Adapting to all weather conditions
Like many other photographers, I often get that “itch” to head outside and capture something amazing. Many of us have family and other responsibilities, so often we can’t just rush out as soon as the light is just right or other atmospheric conditions that would make an absolutely AMAZING picture. I get out and shoot when I can, and when I do, I often take with me those ideas I had worked out from the previous day when I conceived the perfect shot. The only problem is, it’s cloudy and windy and it was perfectly sunny yesterday! There are niche photographers that focus on this or that and that is great, but for the rest of us who are always seeking to improve the craft of photography, being adaptive is crucial to exercising our creative minds and being productive. Here are a few “non-ideal” weather conditions and a few things you can do with them:
Cloudy and Overcast:
Color! That’s right, color radiates in these conditions because there isn’t a harsh light source bouncing brightness around.
It’s anti-intuitive in a way, but bright sunlight washes color out of a lot of scenes. Longer exposures with a tripod is more effective in these conditions too!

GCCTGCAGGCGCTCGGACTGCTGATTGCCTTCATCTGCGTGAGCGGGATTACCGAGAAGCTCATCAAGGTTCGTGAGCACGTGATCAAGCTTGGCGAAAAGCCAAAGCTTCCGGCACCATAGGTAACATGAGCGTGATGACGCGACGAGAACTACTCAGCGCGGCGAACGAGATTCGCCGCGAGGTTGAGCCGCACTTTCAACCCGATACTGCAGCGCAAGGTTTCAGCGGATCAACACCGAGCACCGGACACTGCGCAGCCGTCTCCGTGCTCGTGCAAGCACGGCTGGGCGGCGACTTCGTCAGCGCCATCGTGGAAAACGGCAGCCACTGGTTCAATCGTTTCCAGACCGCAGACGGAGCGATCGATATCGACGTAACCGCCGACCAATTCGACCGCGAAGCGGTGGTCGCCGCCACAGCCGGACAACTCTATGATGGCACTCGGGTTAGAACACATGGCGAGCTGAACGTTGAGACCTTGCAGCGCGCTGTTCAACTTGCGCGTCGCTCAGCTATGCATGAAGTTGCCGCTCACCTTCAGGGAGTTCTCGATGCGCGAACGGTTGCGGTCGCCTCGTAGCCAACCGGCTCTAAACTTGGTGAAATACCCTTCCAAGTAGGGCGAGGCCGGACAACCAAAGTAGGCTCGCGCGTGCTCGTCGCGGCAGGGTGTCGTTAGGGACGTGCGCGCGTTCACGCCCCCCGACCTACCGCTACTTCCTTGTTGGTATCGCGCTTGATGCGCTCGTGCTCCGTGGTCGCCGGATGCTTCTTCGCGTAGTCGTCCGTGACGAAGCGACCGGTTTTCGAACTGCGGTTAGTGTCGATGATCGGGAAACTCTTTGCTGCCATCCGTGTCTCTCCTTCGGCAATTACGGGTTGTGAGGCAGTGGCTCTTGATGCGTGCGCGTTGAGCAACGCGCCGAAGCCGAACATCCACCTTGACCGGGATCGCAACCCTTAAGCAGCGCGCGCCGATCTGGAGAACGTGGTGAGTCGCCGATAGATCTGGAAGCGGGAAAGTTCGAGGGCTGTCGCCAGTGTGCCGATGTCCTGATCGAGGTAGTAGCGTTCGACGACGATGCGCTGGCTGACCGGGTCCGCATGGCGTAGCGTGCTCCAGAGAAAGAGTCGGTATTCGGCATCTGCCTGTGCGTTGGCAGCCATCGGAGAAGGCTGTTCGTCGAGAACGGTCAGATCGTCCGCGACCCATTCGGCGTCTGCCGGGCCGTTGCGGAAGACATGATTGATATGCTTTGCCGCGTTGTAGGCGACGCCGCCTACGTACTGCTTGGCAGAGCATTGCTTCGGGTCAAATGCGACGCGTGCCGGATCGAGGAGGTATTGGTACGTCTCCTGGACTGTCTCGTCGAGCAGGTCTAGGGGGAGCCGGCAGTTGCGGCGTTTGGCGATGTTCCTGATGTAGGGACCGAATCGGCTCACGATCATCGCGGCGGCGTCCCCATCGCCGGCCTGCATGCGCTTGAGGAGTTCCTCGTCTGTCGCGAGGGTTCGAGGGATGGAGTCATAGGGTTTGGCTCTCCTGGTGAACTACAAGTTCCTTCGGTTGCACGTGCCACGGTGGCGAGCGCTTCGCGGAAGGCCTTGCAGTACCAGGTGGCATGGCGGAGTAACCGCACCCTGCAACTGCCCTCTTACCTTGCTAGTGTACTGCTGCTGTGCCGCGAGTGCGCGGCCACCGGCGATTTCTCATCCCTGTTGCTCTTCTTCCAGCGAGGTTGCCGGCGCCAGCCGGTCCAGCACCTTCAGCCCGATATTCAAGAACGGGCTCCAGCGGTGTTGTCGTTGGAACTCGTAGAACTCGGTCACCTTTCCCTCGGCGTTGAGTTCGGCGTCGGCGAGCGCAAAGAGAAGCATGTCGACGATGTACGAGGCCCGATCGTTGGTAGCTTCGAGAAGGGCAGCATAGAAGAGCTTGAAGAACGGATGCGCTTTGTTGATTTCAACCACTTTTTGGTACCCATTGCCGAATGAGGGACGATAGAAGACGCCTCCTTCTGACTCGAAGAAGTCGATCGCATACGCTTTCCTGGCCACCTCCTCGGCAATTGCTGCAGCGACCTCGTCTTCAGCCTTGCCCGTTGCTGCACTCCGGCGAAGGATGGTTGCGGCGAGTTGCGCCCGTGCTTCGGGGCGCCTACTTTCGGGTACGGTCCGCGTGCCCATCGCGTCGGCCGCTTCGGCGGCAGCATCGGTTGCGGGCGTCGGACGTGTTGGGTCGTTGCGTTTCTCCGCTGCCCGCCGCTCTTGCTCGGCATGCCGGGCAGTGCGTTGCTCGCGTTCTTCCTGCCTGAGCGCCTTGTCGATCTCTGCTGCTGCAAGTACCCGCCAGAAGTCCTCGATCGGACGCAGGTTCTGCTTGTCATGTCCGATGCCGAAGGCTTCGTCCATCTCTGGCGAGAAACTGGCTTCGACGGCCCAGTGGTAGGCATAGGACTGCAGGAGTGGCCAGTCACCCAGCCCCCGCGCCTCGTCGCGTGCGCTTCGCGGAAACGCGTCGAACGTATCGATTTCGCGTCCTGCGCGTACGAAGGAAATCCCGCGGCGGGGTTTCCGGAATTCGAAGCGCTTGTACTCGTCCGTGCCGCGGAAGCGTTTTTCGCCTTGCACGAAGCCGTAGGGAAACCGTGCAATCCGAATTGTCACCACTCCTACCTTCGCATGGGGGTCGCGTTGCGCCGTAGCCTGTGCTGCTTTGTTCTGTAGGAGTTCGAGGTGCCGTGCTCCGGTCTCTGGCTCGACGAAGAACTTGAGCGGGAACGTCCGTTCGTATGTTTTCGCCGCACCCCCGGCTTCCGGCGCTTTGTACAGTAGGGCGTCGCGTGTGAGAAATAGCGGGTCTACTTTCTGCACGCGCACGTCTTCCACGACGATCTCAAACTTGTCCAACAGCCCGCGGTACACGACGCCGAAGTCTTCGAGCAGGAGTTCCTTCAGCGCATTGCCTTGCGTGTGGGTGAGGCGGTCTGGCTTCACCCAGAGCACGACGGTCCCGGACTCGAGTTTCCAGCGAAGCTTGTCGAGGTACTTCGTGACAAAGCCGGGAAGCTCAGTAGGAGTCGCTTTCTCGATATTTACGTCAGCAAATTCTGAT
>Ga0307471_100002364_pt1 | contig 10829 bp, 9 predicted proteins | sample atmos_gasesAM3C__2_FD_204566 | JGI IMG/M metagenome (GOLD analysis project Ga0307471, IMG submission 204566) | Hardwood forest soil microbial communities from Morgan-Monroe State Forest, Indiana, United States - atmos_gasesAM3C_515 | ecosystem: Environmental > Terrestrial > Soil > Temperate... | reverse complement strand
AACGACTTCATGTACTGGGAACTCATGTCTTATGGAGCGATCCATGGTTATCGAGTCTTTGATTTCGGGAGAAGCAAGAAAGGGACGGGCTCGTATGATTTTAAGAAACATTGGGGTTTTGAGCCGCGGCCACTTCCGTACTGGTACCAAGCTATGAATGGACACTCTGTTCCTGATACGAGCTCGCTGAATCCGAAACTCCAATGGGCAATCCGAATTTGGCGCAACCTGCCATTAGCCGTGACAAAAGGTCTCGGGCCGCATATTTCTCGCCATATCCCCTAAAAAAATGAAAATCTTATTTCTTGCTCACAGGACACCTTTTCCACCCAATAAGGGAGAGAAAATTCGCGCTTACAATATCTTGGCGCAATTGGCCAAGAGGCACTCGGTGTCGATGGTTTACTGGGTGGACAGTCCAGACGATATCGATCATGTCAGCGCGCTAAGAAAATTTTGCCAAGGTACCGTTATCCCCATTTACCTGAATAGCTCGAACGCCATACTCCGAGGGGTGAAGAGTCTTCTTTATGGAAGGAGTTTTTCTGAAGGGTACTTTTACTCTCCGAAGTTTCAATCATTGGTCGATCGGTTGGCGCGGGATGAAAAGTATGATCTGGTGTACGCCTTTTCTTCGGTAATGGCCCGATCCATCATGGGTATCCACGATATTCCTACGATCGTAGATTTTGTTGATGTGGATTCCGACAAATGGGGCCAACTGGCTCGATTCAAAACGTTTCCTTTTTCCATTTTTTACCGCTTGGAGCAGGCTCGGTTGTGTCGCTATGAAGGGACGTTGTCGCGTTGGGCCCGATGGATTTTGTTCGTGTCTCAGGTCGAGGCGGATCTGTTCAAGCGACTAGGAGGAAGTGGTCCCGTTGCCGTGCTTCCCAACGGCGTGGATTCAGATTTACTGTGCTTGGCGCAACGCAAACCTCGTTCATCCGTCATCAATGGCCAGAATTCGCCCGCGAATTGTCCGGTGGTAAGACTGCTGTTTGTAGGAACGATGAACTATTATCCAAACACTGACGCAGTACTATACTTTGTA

Bright Mid-day Sun:
Painters and photographers alike have always praised the early morning and evening light for the color and the wonderful drama it can create. But, what if you can’t get out at this time and when you do get out, the sun is beating down creating hard shadows everywhere?
Black and White! While these conditions might not be best suited for lush and colorful landscapes, they can be perfect for creating striking black and white images with lots of rhythm
Windy, Rainy, Yucky:
Now might be a time to consider setting up a still life and doing an interior shot. There are many artists you can research online that have made careers out of doing incredible still lifes that are profoundly beautiful. Select items that either convey a theme with the objects themselves or share a color relationship. If you had your heart on going outside and facing the nasty weather anyway, make sure you have your camera protected and be mindful about all the things blowing around out there. Landscapes might be out of the question because trees, grass and other foliage will be moving around too much. This of course might also be a nice effect if there were a stationary object of interest nearby. City-scapes and architecture can be lovely in these conditions. Again, black and white photography could be a good choice for capturing moody street scenes. Try a faster exposure time to freeze a drop or two!(a painting I did recently, sorry couldn’t find a photoraphic still-life…but, you get the idea;)) Now, be adaptive and shoot! -Shawn Pagels